Tuesday, June 11, 2013

Anticipating Catastrophe

“I’ve started reading your book,” Leah says at the start of her session. “I like the way you’ve done it, going back and forth from your patients to yourself.”

“Thank you.”

“I want to ask you something.  In hindsight, do you think it was worthwhile for you to worry about your husband dying from the beginning of your relationship?”

For those of you who are new to my blog, my book, Love and Loss in Life and in Treatment, traces my relationship with my husband, George, through our meeting, the development of our intense, loving relationship, through his illness and eventual death and its effect on my work with patients. Since my husband was 21 years my senior I always assumed that he would die before me and I always worried about it.

I answer Leah’s question. “I knew not only in hindsight but also in foresight that my worrying about his death didn’t help either me or him. But I couldn’t not worry. It’s not that I worried about his dying every minute of every day. It didn’t take over my life; it didn’t ruin my time with my husband.”

“Oh,” she responds. “That’s different.”

Leah is referring to the fact that she is constantly anticipating catastrophe. And her worries do in fact take over her life. She becomes convinced that her daughter will get run over by a car and checks in on her repeatedly during the day. She becomes frightened that her husband will lose all their money and asks him for an accounting of their finances several times a week. She is afraid of developing breast cancer, often doing a self-breast exam several times a day. At some level she knows that these fears are irrational, but she can’t stop herself. 

“I’d never be able to handle it!” she bemoans.

“What is it that you mean by being unable to handle it?” I ask, a question I have asked many times before.

“I don’t know. I just couldn’t handle it. I’d come apart. My anxiety would overwhelm me. I wouldn’t be able to get out of bed.”

“Is it that you’re afraid you wouldn’t survive?”

“No, I’d survive. I know I’d survive. But there are worse things than not surviving, there’s living in constant torment.”

I find myself thinking about my cat, Pippin, who became sick when she was fifteen. At that point George had been dead for 2 ½ years, my mother for 3 months. For the 16 months before George’s death I lived in a state of constant anxiety as we rode the roller coaster ride of hope followed by the threat of loss, followed again by hope and the threat of loss. And finally the horror of the loss itself. Then came the ups and downs of my mother’s decline with repeated seizures and increasing debilitation. But when Pippin became ill I felt exactly what Leah was expressing. My anxiety felt out of control. I felt I couldn’t handle it. I couldn’t take care of another sick being and I certainly couldn’t bear losing another living creature I loved. I felt “copeless.”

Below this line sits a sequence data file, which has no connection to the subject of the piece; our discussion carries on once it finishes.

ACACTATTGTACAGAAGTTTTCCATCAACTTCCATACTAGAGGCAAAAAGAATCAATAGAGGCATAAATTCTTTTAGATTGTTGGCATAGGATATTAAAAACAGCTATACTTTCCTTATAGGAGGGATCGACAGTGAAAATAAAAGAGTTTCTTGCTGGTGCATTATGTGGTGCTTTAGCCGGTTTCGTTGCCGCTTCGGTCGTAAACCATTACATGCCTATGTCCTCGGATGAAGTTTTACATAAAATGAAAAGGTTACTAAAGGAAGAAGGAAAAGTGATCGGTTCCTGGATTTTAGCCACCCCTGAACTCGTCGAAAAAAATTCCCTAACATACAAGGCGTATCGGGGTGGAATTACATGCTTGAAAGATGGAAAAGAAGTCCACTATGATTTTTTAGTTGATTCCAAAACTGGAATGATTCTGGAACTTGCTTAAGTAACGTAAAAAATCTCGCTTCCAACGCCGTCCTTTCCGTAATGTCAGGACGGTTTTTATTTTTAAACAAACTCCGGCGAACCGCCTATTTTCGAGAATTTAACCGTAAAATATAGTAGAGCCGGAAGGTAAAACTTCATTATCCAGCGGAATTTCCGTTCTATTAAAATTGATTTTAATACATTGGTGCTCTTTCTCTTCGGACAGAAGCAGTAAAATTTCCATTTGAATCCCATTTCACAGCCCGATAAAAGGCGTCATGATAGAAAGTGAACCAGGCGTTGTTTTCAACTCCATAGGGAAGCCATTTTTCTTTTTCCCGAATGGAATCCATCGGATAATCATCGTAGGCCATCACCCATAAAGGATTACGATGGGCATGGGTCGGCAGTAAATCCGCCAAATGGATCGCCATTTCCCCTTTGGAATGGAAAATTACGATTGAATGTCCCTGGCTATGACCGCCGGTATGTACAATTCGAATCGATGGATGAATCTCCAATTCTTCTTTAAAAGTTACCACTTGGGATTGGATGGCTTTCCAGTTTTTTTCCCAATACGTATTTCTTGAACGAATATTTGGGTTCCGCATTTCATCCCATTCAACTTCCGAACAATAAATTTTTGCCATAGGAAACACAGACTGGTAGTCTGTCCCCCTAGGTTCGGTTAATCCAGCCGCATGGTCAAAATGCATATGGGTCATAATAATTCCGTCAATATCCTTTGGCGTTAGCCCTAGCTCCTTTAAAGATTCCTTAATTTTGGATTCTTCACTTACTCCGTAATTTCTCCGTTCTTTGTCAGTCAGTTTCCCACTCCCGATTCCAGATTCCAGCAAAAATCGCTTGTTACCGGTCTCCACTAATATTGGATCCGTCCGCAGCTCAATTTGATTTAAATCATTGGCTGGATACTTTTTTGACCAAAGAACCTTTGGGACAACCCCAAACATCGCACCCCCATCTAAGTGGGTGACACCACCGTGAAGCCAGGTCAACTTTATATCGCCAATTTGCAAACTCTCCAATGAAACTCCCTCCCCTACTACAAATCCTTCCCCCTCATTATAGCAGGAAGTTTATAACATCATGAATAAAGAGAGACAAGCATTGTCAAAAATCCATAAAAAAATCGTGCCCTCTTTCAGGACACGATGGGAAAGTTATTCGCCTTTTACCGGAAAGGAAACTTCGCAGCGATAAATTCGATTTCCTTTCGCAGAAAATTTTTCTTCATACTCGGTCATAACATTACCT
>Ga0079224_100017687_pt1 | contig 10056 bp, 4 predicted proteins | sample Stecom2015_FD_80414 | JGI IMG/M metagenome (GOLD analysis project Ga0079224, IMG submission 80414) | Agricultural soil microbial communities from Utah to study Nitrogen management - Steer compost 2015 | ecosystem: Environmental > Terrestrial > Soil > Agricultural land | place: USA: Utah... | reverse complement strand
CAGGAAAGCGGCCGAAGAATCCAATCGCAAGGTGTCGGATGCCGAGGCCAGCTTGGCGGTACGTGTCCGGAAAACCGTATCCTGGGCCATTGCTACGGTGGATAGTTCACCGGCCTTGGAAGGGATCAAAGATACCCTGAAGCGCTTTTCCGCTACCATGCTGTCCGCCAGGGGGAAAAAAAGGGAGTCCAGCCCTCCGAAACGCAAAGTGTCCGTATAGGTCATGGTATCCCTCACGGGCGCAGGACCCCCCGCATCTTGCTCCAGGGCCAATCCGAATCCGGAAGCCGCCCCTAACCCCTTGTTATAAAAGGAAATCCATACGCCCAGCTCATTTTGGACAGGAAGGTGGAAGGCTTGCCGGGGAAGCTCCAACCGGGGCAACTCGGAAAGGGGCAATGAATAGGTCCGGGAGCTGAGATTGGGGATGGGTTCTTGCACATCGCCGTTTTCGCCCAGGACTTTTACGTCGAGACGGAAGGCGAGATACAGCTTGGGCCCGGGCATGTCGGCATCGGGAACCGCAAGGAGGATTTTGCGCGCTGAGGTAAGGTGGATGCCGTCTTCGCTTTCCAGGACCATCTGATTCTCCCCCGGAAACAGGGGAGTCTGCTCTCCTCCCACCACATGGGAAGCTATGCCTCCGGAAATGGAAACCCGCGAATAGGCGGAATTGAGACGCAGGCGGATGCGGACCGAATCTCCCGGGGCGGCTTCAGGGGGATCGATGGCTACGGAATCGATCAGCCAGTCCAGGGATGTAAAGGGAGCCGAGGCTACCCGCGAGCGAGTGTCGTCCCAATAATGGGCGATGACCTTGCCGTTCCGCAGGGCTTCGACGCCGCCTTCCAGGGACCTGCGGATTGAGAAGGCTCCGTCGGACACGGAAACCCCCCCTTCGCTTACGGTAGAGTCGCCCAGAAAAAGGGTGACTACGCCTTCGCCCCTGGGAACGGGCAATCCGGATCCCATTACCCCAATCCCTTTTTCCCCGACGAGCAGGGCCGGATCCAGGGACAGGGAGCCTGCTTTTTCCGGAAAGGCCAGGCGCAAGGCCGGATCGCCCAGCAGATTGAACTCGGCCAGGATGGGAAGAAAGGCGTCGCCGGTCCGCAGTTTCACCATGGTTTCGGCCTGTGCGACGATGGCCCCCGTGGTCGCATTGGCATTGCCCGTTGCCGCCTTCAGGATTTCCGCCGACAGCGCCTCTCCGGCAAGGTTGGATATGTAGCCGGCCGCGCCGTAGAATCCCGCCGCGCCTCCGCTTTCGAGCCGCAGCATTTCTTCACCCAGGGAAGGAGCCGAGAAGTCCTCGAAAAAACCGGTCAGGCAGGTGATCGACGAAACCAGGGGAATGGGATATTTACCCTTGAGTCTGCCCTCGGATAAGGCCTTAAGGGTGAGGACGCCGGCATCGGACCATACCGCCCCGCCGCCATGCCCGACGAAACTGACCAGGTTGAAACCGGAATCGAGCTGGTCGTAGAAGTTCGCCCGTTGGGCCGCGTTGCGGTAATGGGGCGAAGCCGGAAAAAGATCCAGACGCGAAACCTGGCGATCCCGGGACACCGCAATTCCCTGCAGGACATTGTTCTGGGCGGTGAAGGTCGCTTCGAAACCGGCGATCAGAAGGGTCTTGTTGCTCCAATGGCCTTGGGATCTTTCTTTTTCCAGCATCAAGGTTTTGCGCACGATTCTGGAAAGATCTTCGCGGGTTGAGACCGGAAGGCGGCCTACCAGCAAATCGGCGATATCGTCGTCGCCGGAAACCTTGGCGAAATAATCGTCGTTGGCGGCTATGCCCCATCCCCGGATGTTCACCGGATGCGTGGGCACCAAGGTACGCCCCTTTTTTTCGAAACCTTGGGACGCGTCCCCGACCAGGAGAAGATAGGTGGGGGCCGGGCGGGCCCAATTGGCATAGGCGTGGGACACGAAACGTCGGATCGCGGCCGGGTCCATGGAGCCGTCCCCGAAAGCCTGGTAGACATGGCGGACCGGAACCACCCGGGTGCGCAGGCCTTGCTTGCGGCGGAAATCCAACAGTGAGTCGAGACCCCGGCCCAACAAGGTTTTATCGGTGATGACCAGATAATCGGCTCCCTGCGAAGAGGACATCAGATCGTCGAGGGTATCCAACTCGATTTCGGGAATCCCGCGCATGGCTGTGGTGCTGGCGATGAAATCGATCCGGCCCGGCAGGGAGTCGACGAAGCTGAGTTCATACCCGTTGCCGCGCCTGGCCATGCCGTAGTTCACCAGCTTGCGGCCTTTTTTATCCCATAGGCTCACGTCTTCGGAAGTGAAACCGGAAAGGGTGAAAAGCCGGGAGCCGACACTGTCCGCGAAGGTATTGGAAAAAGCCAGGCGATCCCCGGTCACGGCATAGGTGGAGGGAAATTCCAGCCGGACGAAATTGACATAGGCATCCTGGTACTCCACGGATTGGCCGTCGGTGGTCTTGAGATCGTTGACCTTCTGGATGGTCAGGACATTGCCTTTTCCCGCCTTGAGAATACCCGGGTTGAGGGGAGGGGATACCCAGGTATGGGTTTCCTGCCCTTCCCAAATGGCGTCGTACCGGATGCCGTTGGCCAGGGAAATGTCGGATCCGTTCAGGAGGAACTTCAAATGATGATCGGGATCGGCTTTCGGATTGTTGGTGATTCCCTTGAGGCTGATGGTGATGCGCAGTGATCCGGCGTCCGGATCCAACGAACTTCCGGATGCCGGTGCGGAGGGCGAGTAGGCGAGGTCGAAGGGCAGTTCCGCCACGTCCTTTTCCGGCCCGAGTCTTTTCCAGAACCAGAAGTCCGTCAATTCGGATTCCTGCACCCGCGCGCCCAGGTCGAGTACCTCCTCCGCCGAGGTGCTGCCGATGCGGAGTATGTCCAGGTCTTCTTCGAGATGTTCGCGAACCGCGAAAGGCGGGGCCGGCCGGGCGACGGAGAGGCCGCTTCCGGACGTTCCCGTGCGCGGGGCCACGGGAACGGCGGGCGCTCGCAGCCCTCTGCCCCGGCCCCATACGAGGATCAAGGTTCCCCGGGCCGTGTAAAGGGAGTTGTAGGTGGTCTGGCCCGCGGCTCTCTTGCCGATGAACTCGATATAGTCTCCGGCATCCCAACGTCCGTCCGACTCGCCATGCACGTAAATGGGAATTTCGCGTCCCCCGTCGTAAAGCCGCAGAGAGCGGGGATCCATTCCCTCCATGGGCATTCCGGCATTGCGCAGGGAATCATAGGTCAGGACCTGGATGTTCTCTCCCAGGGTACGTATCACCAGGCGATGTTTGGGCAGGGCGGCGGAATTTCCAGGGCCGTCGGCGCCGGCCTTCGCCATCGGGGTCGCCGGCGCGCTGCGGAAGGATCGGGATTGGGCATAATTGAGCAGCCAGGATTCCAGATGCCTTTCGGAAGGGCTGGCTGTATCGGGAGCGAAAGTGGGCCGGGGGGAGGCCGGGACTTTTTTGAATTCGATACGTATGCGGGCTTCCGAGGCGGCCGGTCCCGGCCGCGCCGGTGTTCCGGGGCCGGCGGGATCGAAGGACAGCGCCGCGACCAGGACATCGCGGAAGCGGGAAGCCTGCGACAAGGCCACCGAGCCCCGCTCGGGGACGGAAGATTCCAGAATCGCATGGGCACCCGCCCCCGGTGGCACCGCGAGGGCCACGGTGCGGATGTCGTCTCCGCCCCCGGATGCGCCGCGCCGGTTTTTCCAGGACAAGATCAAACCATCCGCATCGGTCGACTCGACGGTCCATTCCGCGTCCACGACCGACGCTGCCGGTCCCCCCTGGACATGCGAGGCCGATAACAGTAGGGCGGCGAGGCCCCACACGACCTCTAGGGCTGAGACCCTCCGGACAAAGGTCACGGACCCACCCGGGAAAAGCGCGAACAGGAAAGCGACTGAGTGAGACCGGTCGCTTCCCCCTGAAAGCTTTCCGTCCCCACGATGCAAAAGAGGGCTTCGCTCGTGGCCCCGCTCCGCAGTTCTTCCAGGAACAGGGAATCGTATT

“Leah,” I say, “I just had a thought. We all have scary, overwhelming experiences as infants and small children, things that feel over-stimulating to us, things we can’t make sense of – your being bitten by the family dog, your mother leaving you to go off to work. These experiences make us feel helpless, powerless, scared. They make us feel copeless. And they stay with us, even if we’re not always aware of them. And if something comes up in the present that feels overwhelming, those feelings can come back to us. We forget about our adult selves and we’re back to being copeless little beings.”

“That makes sense. But why do I keep thinking of all these horrible ‘what ifs?’”

“That’s a good question. Perhaps because you think if you rehearse all the possible catastrophes you’d be able to handle them if they happened.”

“So are you saying it’s a good idea to keep thinking of all of them?”

“No, not at all. I think we need to look at some of those old, scary situations and “grow you up,” so you no longer feel like a helpless child, but rather a capable, competent adult who can deal with life’s difficulties.”

“But what if I got breast cancer? I know I couldn’t  deal with it.”

Once again I’m reminded that neither my words nor my insights translate into a “quick fix” for a patient. Leah and I have a long way to go.   

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